Crops with stronger, stiffer, lignin-armored roots penetrate hard substrates, promise higher yields. Harnessing the inherited characteristic could lead to crops better able to deal with a changing climate and soil compaction.
A previously unknown root trait allows some cereal plants to grow deeper roots capable of punching through dry, hard, compacted soils, according to Penn State researchers, who suggest that harnessing the inherited characteristic could lead to crops better able to deal with a changing climate. The trait helps corn, wheat and barley grow deeper roots, which is important for drought tolerance, nitrogen efficiency and carbon sequestration.
Roots with the newly discovered MCS (multiseriate cortical sclerenchyma) genotype have a greater concentration of lignin. More lignin gives the MCS roots greater tensile strength and greater root tip bending force compared to non-MCS genotypes. This added rigidity helps roots penetrate hard soil layers.
And this is important for growers, since plants with roots that are able to penetrate hard soil and forage deeper have an advantage in capturing water and nutrients. This leads to increased yield in drought or low soil fertility.
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Called multiseriate cortical sclerenchyma by the researchers — or MCS — the phenotype is characterized by small cells with thick walls just beneath the surface of the roots, as shown by these images captured by the researchers using laser ablation tomography. Roots with the MCS genotype have a greater concentration of lignin — an organic polymer that lends rigidity. - Photo: Hannah Schneider/Penn State
The Penn State study included both field and greenhouse components to assess root-penetration ability in compacted soils. Scientists conducted two field experiments to study root growth. Researchers grew six corn genotypes contrasting in root lignin content. Each field experiment involved compaction and noncompaction treatments.Twelve wheat genotypes and six corn genotypes also were grown in a greenhouse at the University Park campus.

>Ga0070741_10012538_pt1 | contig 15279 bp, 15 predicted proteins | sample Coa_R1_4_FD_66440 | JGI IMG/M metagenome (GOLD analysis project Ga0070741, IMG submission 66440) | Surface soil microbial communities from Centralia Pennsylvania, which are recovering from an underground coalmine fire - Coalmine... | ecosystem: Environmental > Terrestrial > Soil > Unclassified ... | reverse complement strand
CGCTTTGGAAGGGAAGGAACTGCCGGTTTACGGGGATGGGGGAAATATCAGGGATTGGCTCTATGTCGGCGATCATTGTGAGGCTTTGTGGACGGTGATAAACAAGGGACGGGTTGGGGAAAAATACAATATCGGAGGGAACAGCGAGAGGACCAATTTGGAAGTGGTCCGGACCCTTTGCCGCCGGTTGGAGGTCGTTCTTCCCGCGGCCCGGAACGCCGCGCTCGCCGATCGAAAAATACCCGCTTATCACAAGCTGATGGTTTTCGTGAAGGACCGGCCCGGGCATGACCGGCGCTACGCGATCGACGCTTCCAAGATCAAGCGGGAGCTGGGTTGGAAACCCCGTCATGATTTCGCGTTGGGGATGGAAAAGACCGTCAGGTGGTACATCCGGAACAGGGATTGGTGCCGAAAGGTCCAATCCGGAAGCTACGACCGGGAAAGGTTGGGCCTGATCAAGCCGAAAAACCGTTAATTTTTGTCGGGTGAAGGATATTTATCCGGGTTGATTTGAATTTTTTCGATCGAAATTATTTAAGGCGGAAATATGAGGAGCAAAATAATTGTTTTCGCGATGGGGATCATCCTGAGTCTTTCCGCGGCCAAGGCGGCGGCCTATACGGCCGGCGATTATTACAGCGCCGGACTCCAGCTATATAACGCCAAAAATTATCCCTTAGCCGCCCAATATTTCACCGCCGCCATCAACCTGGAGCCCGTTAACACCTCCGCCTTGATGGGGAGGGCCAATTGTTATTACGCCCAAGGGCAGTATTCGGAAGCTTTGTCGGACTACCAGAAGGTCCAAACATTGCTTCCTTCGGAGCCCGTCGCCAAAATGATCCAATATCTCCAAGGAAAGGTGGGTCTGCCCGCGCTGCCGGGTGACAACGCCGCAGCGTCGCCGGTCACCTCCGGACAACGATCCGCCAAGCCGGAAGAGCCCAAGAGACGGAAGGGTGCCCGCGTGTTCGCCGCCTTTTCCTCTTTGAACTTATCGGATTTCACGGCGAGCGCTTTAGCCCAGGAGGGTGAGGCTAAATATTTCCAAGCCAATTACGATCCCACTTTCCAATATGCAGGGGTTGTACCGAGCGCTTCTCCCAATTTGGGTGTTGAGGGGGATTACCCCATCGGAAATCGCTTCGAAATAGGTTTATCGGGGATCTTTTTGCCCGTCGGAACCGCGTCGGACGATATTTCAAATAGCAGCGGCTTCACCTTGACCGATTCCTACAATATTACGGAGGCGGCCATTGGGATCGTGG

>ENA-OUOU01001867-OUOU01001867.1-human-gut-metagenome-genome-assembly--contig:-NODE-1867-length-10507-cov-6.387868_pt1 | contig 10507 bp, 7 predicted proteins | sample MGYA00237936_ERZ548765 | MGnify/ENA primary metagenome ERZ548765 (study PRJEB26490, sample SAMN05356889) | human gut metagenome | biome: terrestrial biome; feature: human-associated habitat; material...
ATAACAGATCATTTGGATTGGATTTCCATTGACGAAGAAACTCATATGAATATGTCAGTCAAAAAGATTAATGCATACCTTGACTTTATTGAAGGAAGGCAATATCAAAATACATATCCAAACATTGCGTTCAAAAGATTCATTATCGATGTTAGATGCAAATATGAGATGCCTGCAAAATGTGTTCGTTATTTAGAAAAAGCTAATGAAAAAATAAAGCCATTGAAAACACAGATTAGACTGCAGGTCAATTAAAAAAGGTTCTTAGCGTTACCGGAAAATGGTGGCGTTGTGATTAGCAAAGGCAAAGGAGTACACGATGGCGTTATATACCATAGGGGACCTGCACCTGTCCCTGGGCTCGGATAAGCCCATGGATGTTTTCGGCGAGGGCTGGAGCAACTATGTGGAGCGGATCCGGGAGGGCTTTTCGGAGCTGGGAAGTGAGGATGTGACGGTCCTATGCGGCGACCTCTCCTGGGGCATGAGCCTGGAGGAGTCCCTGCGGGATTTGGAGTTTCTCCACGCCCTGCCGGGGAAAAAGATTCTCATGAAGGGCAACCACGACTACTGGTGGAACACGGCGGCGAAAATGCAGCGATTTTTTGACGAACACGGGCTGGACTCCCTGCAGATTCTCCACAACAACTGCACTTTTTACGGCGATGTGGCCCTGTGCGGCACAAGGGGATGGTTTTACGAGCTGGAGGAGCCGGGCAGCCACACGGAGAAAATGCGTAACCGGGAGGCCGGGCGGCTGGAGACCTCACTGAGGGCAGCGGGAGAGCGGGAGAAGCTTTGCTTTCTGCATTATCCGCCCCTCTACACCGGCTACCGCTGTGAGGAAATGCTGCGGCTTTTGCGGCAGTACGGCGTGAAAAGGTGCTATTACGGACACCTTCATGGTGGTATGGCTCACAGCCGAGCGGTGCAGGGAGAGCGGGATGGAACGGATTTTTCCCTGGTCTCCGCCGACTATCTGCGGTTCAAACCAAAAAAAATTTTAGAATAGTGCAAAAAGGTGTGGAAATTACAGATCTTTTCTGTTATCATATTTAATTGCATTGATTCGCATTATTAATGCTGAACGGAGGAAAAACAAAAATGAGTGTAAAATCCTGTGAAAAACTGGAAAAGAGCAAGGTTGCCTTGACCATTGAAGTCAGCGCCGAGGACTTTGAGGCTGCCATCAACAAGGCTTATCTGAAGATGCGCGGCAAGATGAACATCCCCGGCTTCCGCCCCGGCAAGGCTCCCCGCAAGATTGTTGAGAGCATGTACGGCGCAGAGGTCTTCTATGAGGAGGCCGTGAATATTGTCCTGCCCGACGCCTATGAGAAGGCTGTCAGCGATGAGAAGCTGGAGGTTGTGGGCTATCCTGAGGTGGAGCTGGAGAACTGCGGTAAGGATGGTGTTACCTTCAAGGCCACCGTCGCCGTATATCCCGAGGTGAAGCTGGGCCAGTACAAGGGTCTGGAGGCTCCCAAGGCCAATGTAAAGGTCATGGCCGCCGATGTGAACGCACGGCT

Trait can be selected in breeding programs
Genetic variation for MCS was found in each of the cereals examined by the researchers, and heritability was relatively high, they reported, suggesting that this trait can be selected in breeding programs. Of the plant lines reviewed in this study, MCS was present in 30 to 50% of modern corn, wheat and barley cultivars.
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Lead researcher Hannah Schneider using laser ablation tomography - known as LAT - to visualize the anatomy of roots from plants in the study. Researchers using LAT can measure the light spectra given off by different cells cut by the laser to differentiate between various tissues. - Photo: Penn State
The implications of corn crops growing deeper roots to range farther for water and nutrients – and as a consequence producing larger yields – would be immense in regions where the populace is food-insecure. That is especially true in the face of a changing climate that is making vast areas more drought-prone, and in the face of soil compaction.
Increased yields in cereal crops
Researcher Hannah Schneider said: “We observe MCS in corn, wheat, barley and many other cereal crops, and our work suggests that many of the benefits of MCS may be analogous across different species,” she said. “MCS could be an important trait for stress tolerance and increased yields in cereal crops.”